January 30, 2009 1:08:57 AM

robogoat said:
Have any of you guys seen anything like this, or do I have a "special" motherboard?


I had an old (like... used by the ancient Egyptians as part of a religious ceremony commemorating the creation of the first pyramid) Asus board that had a bad capacitor that would his now and then. Sounded like a spitting cobra, it was the damnedest thing because once I heard it, I had about 20 seconds before the whole PC just shutdown. Took me forever to track it down, but.... well, all good things come to an end. Then I moved up to a mighty PIII chip.

Good times. Good times. I think it's just a bad board, these things happen. The hair you pulled out will grow back and hopefully by then you'll have the new board installed.
a b B Homebuilt system
a b V Motherboard
January 30, 2009 1:49:43 AM

The only similar thing I've seen, is a computer booting off a SATA HDD with the drive plugged into a SATA adapter card. It was extremely slow booting, but not that slow. You have ruled out everything but the board and cpu. My money is on the board.

HAPPY SHOPPING
a b B Homebuilt system
a b V Motherboard
January 30, 2009 2:33:06 PM

Another would be to disconnect the case power switch, and attempt to "Jump" the pins using a flat screwdriver. This will rule out the power switch being bad. Sometimes case manufacturers go cheap with the switches, and if it turns out to be the problem, go to: http://www.frozencpu.com/
they should have new switches to replace the bad one.
a c 122 B Homebuilt system
a c 156 V Motherboard
January 30, 2009 4:07:48 PM

IH8U said:
Another would be to disconnect the case power switch, and attempt to "Jump" the pins using a flat screwdriver. This will rule out the power switch being bad. Sometimes case manufacturers go cheap with the switches, and if it turns out to be the problem, go to: http://www.frozencpu.com/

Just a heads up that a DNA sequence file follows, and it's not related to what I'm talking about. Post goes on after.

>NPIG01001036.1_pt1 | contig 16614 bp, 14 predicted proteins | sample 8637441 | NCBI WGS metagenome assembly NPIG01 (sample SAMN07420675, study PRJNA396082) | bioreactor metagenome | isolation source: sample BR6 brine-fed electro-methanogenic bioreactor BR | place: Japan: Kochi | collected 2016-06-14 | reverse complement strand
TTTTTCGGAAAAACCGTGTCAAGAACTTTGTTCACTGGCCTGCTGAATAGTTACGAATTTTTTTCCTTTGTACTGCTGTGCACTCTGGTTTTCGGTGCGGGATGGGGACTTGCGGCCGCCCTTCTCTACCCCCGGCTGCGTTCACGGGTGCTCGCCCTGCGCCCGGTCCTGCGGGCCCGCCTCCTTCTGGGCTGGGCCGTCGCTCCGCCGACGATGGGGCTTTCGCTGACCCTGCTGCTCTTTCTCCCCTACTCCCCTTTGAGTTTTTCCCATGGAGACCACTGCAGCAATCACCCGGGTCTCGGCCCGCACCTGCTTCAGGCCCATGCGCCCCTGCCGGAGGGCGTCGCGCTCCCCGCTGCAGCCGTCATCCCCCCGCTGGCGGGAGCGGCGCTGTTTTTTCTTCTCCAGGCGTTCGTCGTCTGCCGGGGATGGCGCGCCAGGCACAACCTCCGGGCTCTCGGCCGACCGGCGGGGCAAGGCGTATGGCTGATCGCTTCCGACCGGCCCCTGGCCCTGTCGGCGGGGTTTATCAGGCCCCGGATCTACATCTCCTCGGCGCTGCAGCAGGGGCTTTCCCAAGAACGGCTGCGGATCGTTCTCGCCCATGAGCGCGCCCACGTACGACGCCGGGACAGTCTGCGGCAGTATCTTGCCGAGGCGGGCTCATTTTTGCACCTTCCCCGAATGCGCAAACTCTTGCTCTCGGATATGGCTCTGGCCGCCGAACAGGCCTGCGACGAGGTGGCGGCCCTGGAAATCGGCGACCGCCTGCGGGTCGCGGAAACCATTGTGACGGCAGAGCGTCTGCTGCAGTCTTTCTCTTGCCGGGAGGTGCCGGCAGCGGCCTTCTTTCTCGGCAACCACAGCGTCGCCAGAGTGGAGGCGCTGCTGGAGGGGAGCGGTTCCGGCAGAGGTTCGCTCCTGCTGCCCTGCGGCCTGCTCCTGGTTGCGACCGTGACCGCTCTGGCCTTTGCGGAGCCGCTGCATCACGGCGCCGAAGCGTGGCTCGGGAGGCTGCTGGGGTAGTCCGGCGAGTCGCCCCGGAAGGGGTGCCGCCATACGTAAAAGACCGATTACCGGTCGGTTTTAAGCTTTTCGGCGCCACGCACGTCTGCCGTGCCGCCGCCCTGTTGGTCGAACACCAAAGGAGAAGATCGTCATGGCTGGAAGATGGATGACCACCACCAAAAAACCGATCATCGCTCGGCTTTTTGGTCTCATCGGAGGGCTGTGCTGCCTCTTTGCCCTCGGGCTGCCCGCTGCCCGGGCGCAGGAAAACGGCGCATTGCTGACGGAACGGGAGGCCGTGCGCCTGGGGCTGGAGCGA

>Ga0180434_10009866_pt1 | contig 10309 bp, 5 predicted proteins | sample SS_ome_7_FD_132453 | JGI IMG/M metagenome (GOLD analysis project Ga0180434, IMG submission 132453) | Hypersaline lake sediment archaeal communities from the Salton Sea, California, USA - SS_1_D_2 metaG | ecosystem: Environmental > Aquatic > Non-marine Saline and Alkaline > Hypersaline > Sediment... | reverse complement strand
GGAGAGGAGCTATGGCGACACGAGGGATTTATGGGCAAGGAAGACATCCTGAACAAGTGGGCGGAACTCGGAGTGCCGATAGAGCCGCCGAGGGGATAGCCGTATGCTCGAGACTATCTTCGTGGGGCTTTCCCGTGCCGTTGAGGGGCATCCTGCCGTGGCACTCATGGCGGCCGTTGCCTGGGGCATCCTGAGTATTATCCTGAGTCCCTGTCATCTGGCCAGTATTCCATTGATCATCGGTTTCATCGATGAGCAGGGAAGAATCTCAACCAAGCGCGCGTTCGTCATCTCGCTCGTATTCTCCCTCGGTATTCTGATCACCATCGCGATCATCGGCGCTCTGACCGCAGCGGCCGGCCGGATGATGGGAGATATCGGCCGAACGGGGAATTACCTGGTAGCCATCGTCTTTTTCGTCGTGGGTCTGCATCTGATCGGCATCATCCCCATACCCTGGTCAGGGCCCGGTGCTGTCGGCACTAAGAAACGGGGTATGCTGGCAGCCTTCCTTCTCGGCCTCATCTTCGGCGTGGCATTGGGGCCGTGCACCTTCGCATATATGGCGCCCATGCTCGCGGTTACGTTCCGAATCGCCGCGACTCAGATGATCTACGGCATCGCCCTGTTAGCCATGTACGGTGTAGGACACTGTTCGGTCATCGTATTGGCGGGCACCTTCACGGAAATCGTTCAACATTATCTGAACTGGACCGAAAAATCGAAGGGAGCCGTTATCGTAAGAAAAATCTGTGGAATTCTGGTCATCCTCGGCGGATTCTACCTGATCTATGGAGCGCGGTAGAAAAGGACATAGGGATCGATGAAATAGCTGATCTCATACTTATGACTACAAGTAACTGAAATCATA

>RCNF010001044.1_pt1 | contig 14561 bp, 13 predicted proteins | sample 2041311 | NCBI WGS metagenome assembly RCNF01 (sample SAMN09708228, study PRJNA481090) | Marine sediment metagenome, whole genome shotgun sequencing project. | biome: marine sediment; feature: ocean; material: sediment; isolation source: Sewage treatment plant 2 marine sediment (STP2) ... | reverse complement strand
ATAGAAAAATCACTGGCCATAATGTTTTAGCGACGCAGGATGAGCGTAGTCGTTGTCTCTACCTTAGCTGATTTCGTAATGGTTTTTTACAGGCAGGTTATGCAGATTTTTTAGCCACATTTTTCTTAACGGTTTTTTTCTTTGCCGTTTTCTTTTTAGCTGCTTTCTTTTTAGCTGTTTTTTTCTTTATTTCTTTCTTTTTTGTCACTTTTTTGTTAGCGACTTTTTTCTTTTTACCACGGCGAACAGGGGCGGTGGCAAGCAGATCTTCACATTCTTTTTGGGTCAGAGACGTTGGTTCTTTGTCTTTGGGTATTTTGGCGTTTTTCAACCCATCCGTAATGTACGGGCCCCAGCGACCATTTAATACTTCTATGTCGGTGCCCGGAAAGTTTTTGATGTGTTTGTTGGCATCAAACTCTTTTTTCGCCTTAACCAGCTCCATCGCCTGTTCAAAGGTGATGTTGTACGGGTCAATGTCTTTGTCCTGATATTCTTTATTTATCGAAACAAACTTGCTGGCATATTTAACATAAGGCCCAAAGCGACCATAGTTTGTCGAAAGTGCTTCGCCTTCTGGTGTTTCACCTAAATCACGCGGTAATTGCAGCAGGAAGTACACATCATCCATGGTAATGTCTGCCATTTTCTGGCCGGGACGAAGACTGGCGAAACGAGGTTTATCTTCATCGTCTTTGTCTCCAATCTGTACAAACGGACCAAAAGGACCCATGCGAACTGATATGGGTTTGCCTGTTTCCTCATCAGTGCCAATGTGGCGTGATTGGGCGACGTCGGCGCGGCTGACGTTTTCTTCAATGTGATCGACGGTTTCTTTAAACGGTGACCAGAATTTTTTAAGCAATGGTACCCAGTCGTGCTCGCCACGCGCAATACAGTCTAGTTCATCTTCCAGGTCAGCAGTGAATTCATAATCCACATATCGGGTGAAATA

they should have new switches to replace the bad one.


To test this, just swap the power and reset switches. The odds of both being bad are pretty small.
January 31, 2009 4:04:56 AM

IH8U said:
Another would be to disconnect the case power switch, and attempt to "Jump" the pins using a flat screwdriver. This will rule out the power switch being bad. Sometimes case manufacturers go cheap with the switches, and if it turns out to be the problem, go to: http://www.frozencpu.com/
they should have new switches to replace the bad one.



I've tried that too, but to no avail. Back when it started after a while I tried shorting the two power switch pins for about half a second and two hours later it booted back into life without me touching anything (after the pins).

I was wondering, can any other components (other than the motherboard) effect the BIOS clock like making it stop after the power is removed? The BIOS clock problem occurs only when the computer is turned off, even when the PSU is switched off and the power cord is removed.
January 31, 2009 7:30:39 AM

Seeing as how no fans or anything start up and you have tested a wide range of parts, I have a really hard time believing it is anything other than the motherboard.
January 31, 2009 9:36:02 AM

bonanzaguy said:
Seeing as how no fans or anything start up and you have tested a wide range of parts, I have a really hard time believing it is anything other than the motherboard.



Excellent! That makes me feel more confident.

My new motherboard should be ready to pick up Monday. I'll keep you posted on any further progress!
February 11, 2009 12:19:16 PM

Success! Haha sorry about the heavily delayed response, after a spate of irritating mistakes being made by suppliers I have finally got my new motherboard today!! :D 

Everything seems to be in working order, booted perfectly first time and hasn't skipped a beat as of yet. I guess the real test will be tomorrow morning to see whether it will cold boot okay again.

Thanks for all the help guys! I really appreciate it.
!